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Friday, March 23, 2007, 06:00 am PT (09:00 am ET)

DigiTimes: Apple may delay Leopard release till October

Apple Inc. may postpone the launch of its next-generation Leopard operating system in order to bolster dual boot support for rival Microsoft Corp.'s Windows Vista operating system, DigiTimes reported on its website on Friday.

The Taiwanese trade publication cited "industry sources" in saying the launch delay is not due to software design problems with Leopard but instead is attributed to Apple's plan to have its new OS support Windows Vista through an integrated version of Boot Camp.

"Boot Camp is an Apple software application that currently assists in the installation of Windows XP on computers using Apple's latest OS," the publication said. "The company hopes with support for Vista, Mac computers using the new OS can grab more market share, according to the sources."

DigiTimes, whose accuracy in predicting Apple's future directions is mediocre at best, cited its sources in saying that if Leopard supports only Windows XP, then the chances of the new OS attracting Windows users to buy an Apple computer decreases.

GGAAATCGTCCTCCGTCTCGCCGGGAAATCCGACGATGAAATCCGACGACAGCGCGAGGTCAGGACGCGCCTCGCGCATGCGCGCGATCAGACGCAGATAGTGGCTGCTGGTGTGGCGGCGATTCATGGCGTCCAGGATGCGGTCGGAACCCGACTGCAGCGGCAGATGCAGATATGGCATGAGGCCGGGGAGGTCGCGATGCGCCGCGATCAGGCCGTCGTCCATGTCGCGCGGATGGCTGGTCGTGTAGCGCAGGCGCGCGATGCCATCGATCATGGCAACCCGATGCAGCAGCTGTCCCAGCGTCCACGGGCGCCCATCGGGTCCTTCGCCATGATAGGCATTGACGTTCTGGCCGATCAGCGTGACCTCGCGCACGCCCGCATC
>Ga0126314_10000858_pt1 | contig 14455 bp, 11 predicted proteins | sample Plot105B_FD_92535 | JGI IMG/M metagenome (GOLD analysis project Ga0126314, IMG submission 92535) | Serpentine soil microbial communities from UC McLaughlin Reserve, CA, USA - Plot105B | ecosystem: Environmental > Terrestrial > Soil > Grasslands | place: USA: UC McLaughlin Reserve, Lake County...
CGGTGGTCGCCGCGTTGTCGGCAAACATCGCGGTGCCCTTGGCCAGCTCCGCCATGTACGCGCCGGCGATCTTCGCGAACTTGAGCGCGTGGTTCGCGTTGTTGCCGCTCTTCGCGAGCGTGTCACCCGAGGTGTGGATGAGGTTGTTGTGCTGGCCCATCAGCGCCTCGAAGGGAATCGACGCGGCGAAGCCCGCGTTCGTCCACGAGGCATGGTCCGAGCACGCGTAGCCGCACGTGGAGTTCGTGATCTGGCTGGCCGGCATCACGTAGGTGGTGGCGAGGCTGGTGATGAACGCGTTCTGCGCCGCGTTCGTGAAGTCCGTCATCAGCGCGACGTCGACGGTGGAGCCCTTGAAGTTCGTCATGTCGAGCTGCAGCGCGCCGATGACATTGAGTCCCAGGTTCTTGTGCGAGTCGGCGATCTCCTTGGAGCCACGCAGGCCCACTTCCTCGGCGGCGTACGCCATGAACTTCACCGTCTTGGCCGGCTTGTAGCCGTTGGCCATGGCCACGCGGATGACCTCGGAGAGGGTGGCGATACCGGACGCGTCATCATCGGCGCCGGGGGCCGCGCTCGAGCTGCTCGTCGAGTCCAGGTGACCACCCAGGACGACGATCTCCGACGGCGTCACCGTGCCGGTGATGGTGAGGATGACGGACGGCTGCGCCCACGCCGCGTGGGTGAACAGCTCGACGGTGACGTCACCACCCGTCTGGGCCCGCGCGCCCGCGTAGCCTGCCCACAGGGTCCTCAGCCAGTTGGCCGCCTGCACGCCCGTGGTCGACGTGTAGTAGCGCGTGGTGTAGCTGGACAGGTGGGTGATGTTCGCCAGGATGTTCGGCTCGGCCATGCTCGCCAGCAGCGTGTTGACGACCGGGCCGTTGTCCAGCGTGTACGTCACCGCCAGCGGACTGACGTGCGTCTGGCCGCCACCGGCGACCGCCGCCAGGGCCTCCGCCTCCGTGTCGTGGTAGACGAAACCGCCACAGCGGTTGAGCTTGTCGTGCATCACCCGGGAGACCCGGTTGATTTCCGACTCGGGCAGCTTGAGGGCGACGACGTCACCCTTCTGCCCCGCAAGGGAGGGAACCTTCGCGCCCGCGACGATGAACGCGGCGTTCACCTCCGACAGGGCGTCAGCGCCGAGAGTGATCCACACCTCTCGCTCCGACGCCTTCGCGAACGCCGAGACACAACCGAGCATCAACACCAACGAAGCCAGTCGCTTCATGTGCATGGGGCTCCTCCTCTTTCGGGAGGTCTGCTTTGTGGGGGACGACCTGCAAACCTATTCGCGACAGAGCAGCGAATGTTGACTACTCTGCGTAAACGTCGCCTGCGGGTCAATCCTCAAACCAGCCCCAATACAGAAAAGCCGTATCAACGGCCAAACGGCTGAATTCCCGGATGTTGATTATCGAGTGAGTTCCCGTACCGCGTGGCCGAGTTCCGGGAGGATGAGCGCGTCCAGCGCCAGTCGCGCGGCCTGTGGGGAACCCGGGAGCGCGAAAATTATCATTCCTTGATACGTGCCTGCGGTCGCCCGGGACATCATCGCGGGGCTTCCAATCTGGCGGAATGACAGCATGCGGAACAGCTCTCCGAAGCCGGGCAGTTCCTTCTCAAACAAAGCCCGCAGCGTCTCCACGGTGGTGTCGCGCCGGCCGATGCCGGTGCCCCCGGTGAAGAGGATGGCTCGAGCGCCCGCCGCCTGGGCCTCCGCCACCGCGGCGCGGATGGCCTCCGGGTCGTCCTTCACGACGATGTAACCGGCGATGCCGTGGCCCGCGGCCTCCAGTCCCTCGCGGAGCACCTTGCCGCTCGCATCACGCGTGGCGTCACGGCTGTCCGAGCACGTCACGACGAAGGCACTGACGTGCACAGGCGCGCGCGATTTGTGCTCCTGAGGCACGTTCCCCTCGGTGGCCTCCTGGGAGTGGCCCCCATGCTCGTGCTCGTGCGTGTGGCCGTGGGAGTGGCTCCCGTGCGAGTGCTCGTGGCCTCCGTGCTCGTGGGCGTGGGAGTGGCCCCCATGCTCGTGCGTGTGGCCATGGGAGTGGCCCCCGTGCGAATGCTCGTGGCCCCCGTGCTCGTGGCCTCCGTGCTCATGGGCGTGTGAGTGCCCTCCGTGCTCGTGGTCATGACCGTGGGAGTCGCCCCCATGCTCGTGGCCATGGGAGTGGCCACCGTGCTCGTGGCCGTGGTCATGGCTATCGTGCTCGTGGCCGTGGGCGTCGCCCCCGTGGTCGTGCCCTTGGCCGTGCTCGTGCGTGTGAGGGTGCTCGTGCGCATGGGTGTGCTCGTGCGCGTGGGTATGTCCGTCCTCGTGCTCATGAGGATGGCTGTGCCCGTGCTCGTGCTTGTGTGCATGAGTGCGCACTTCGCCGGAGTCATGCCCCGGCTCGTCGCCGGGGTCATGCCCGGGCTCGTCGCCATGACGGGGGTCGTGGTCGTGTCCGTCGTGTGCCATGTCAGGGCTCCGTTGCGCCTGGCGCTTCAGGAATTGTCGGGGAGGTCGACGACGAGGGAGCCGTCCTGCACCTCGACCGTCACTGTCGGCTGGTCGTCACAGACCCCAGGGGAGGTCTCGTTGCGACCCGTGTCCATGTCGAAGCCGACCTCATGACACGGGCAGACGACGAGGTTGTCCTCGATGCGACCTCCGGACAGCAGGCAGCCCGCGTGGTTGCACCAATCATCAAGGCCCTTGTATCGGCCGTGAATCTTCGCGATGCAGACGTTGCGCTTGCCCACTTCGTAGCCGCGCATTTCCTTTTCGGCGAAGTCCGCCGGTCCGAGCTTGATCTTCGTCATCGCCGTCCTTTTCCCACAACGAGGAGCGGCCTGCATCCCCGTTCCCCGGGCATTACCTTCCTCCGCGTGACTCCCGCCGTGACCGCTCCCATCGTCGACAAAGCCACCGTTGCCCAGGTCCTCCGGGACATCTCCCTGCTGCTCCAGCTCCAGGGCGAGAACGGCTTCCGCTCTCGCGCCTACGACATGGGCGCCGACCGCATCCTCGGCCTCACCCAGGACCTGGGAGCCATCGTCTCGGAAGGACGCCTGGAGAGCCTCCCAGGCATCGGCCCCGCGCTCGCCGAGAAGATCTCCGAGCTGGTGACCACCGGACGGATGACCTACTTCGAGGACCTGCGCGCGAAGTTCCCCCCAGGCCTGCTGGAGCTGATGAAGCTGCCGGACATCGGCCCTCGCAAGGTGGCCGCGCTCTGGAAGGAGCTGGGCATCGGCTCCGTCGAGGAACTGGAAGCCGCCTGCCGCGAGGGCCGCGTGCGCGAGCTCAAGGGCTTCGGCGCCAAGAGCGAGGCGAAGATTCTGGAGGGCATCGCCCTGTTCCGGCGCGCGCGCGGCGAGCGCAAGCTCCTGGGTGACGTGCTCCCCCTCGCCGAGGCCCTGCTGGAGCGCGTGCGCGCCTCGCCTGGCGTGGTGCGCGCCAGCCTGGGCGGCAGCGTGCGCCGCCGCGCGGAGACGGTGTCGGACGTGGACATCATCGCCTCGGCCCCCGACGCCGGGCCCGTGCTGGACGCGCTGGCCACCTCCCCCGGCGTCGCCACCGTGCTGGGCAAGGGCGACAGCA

For its part, Apple has maintained that it is on track to ship Leopard "this Spring." However, recent developer releases have raised suspicion over whether the Cupertino-based company will be able to meet that self-imposed deadline, as a number of critical issues reportedly remain in the software.

Apple has also stated that it holds some "top secret" Leopard features at bay, which haven't been exposed to widespread testing. It's widely believed that the company would first have to introduce those secret functionalities in developer builds before calling development of Leopard a wrap.

AppleInsider reiterates that DigiTimes' coverage of Apple has been historically inaccurate and therefore its reports should be taken with a grain of salt. Of note, however, the publication's recent predictions that Apple would use LED-backlit displays in its next-generation MacBook Pro line is believed to be accurate.